Yeah, it's a good top course, should really have some fabric first, some gravel or crusher run , then the millings. Weeds and organics are a killer.
 

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... never had any of these problems with the stone dust driveways we've had installed for people , maybe our mixes were leaner on the dust or better drainage?
and some folk's win the lottery LOL

but the name says it right off to me and what I described, stone DUST< which is nothing but fine grains of stone, which again, here, when wet, sticks to bottom of shoes and gets carried away(also to tires)

I fully agree however, where its used, and slope of drive way and how often you get rain, will make a difference in how well it holds up or not, not bashing the stuff, just pointing out some of the flaws it can have and MY experience with it! and a few other things I have tried at some properties I have !
 

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Yeah, it's a good top course, should really have some fabric first, some gravel or crusher run , then the millings. Weeds and organics are a killer.
They dumped truck loads of crush stone/gravel at least 3'' thick before finishing it with the finer millings and compressing it. I thought it would be messy when it rained but really not bad at all. Most everyone in this area where i live has similar driveways always needing some repair so i guess this is pretty normal.
 

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Yeah, it's a good top course, should really have some fabric first, some gravel or crusher run , then the millings. Weeds and organics are a killer.
They dumped truck loads of crush stone/gravel at least 3'' thick before finishing it with the finer millings and compressing it. I thought it would be messy when it rained but really not bad at all. Most everyone in this area where i live has similar driveways always needing some repair so i guess this is pretty normal.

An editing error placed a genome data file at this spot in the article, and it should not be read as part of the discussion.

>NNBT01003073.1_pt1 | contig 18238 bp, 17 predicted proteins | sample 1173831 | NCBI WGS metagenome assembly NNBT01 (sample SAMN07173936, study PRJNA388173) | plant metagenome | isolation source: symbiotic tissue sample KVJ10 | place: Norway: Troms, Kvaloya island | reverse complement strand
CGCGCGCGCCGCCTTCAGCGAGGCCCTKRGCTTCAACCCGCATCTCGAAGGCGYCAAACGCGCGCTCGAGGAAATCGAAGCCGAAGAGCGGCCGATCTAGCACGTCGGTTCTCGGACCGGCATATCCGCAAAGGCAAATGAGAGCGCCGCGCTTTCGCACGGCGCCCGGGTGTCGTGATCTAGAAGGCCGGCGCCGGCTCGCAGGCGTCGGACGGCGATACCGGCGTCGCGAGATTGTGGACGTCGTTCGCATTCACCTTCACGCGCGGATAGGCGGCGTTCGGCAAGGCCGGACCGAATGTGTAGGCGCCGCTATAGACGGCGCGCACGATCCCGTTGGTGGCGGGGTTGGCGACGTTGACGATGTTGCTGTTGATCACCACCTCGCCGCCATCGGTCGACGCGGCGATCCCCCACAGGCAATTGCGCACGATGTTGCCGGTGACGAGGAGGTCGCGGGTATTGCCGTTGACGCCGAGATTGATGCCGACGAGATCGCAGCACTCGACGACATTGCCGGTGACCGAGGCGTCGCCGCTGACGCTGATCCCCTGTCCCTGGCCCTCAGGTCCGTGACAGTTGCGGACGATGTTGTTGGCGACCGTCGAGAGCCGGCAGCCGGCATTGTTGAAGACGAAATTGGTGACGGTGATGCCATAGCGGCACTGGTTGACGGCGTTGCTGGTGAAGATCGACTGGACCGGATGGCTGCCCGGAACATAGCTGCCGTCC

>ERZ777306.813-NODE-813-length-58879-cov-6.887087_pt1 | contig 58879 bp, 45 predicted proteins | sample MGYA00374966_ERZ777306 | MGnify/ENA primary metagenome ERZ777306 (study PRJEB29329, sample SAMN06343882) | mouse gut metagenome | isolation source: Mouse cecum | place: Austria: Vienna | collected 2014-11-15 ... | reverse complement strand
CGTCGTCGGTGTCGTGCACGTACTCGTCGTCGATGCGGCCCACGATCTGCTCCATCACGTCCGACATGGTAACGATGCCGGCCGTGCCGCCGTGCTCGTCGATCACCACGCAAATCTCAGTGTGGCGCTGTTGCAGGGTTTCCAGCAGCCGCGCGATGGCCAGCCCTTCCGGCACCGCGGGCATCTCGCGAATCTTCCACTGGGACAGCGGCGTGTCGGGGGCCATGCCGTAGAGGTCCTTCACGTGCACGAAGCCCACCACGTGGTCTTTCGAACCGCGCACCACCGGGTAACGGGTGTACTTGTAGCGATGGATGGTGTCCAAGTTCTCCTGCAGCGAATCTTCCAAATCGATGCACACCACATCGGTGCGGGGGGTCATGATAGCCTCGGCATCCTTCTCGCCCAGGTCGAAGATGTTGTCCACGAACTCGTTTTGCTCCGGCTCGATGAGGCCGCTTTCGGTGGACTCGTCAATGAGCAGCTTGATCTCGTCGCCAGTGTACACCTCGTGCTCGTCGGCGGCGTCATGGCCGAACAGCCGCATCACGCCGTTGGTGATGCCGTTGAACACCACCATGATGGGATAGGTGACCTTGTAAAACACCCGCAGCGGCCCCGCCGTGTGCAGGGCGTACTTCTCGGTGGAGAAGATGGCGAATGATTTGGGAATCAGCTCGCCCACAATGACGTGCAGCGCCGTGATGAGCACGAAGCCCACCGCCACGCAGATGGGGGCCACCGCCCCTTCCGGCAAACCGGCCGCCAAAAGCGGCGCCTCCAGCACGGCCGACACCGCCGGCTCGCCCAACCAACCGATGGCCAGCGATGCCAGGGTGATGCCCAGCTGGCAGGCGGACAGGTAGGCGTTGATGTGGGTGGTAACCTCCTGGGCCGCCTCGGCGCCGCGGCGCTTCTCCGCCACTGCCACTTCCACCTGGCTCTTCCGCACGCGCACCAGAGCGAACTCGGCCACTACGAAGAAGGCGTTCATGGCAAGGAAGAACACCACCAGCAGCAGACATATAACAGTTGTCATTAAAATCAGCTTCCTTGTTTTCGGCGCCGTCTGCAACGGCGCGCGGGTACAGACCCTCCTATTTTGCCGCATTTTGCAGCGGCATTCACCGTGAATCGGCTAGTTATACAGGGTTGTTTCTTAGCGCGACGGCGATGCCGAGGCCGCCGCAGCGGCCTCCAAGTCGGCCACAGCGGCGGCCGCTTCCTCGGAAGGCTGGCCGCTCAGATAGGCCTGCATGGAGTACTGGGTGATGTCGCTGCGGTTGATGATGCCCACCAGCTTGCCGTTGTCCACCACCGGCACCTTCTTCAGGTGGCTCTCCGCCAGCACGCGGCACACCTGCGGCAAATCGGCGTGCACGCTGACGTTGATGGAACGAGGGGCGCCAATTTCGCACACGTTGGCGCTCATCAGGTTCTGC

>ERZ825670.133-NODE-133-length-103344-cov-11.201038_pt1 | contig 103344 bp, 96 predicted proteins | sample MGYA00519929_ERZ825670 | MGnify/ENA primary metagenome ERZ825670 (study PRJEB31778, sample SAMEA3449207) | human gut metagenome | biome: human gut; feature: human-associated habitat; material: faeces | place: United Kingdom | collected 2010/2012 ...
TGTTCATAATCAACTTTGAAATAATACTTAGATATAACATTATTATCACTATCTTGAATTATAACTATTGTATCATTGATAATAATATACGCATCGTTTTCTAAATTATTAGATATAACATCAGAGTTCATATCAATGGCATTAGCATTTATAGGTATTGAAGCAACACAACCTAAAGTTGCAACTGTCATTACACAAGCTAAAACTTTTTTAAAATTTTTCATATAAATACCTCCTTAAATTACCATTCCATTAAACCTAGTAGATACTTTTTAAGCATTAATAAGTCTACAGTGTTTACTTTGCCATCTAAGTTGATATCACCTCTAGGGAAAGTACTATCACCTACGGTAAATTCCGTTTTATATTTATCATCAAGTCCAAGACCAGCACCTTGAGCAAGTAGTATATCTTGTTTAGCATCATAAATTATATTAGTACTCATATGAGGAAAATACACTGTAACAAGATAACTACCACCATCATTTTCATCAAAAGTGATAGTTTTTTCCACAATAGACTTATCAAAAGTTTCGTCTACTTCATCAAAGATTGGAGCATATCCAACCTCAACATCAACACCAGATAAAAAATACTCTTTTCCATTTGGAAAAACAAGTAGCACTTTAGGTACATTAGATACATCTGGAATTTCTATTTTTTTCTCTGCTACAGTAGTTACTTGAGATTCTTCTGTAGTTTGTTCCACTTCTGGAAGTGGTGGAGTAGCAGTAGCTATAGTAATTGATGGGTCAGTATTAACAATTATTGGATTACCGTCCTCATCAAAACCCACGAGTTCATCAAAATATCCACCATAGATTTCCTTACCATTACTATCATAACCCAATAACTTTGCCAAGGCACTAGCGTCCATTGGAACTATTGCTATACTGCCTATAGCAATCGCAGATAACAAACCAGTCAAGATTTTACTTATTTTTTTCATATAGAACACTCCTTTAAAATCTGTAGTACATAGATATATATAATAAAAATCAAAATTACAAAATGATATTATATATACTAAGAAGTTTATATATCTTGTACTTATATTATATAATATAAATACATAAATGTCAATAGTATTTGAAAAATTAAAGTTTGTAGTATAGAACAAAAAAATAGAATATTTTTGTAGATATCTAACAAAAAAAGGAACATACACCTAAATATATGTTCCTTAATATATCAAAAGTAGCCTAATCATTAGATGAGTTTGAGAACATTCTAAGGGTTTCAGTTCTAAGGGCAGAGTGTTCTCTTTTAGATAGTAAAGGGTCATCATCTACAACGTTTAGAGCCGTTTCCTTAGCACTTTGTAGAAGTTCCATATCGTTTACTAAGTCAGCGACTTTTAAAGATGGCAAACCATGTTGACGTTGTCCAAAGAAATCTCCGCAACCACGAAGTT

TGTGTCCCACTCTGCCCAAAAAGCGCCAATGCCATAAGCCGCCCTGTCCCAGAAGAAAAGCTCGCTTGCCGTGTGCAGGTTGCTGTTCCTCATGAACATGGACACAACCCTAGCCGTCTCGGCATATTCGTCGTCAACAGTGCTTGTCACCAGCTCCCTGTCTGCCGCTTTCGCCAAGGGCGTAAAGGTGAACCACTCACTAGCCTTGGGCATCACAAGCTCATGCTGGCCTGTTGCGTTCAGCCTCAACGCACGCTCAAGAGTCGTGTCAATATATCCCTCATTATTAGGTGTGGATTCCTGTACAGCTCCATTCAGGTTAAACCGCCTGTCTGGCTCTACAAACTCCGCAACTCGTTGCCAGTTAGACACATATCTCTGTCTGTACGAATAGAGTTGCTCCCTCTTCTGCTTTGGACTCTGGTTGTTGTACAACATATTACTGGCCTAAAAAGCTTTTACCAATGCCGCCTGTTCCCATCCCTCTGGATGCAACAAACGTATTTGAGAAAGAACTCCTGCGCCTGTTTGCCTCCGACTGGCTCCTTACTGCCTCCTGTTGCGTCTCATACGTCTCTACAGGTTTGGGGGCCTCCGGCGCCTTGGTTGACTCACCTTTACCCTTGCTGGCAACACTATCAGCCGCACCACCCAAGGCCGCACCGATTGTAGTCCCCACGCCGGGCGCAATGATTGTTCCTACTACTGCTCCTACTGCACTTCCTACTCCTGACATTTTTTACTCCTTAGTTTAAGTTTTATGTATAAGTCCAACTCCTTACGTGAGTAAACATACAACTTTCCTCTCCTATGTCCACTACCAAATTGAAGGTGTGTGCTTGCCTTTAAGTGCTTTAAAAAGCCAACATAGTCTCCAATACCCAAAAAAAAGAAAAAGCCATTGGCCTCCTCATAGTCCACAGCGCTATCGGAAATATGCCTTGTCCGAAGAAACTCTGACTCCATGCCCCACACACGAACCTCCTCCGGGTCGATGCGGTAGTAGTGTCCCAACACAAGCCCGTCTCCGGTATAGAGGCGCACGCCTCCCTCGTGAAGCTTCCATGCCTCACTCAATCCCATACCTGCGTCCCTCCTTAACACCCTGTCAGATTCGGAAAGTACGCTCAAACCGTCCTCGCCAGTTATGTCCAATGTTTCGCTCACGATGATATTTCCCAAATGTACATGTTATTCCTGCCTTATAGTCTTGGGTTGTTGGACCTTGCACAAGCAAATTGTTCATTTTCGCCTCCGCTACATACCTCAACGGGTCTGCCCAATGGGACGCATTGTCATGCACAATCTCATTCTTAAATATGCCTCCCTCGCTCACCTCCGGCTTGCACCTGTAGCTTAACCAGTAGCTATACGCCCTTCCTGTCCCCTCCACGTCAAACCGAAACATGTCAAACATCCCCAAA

That’s the key is a proper base. I didn’t go down deep enough on mine and it heaves 6 inches in the winter and makes a helluva
mess in the spring. Now, gotta probably pull up I don’t know how many yards of packed class 5 and redo it. I would have been pissed if I went ahead and rolled out blacktop or even worse, concrete on it right away. Total waste.
 

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That’s the key is a proper base. I didn’t go down deep enough on mine and it heaves 6 inches in the winter and makes a helluva
mess in the spring. Now, gotta probably pull up I don’t know how many yards of packed class 5 and redo it. I would have been pissed if I went ahead and rolled out blacktop or even worse, concrete on it right away. Total waste.
Being on a lake, no one uses an asphalt driveway, not even sure its allowed here. I can say i have zero issues with the driveway heaving from the winter season. I only wish they used another inch or so of crushed stone....frigging weeds:wall:
 

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It shouldn't heave unless water gets trapped under it and freezes. Sounds like a drainage problem to me